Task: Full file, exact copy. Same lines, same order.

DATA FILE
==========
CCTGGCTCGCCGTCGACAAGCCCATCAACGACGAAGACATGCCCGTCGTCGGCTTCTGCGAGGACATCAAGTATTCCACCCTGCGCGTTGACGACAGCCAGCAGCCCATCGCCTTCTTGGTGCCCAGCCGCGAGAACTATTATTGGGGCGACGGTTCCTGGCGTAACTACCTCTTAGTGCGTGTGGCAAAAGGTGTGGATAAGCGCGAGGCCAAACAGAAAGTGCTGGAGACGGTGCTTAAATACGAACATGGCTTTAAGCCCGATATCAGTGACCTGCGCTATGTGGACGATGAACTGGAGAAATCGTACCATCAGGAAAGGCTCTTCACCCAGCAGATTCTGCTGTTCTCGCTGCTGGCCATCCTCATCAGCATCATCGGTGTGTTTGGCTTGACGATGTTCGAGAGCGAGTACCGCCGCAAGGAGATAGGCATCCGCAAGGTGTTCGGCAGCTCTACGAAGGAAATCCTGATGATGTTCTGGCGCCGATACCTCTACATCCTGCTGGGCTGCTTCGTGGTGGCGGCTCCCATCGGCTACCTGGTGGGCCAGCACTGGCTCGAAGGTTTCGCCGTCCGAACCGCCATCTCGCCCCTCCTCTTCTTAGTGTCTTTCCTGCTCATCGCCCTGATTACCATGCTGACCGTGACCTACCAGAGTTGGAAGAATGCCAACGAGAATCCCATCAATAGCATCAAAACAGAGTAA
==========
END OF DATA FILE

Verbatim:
CCTGGCTCGCCGTCGACAAGCCCATCAACGACGAAGACATGCCCGTCGTCGGCTTCTGCGAGGACATCAAGTATTCCACCCTGCGCGTTGACGACAGCCAGCAGCCCATCGCCTTCTTGGTGCCCAGCCGCGAGAACTATTATTGGGGCGACGGTTCCTGGCGTAACTACCTCTTAGTGCGTGTGGCAAAAGGTGTGGATAAGCGCGAGGCCAAACAGAAAGTGCTGGAGACGGTGCTTAAATACGAACATGGCTTTAAGCCCGATATCAGTGACCTGCGCTATGTGGACGATGAACTGGAGAAATCGTACCATCAGGAAAGGCTCTTCACCCAGCAGATTCTGCTGTTCTCGCTGCTGGCCATCCTCATCAGCATCATCGGTGTGTTTGGCTTGACGATGTTCGAGAGCGAGTACCGCCGCAAGGAGATAGGCATCCGCAAGGTGTTCGGCAGCTCTACGAAGGAAATCCTGATGATGTTCTGGCGCCGATACCTCTACATCCTGCTGGGCTGCTTCGTGGTGGCGGCTCCCATCGGCTACCTGGTGGGCCAGCACTGGCTCGAAGGTTTCGCCGTCCGAACCGCCATCTCGCCCCTCCTCTTCTTAGTGTCTTTCCTGCTCATCGCCCTGATTACCATGCTGACCGTGACCTACCAGAGTTGGAAGAATGCCAACGAGAATCCCATCAATAGCATCAAAACAGAGTAA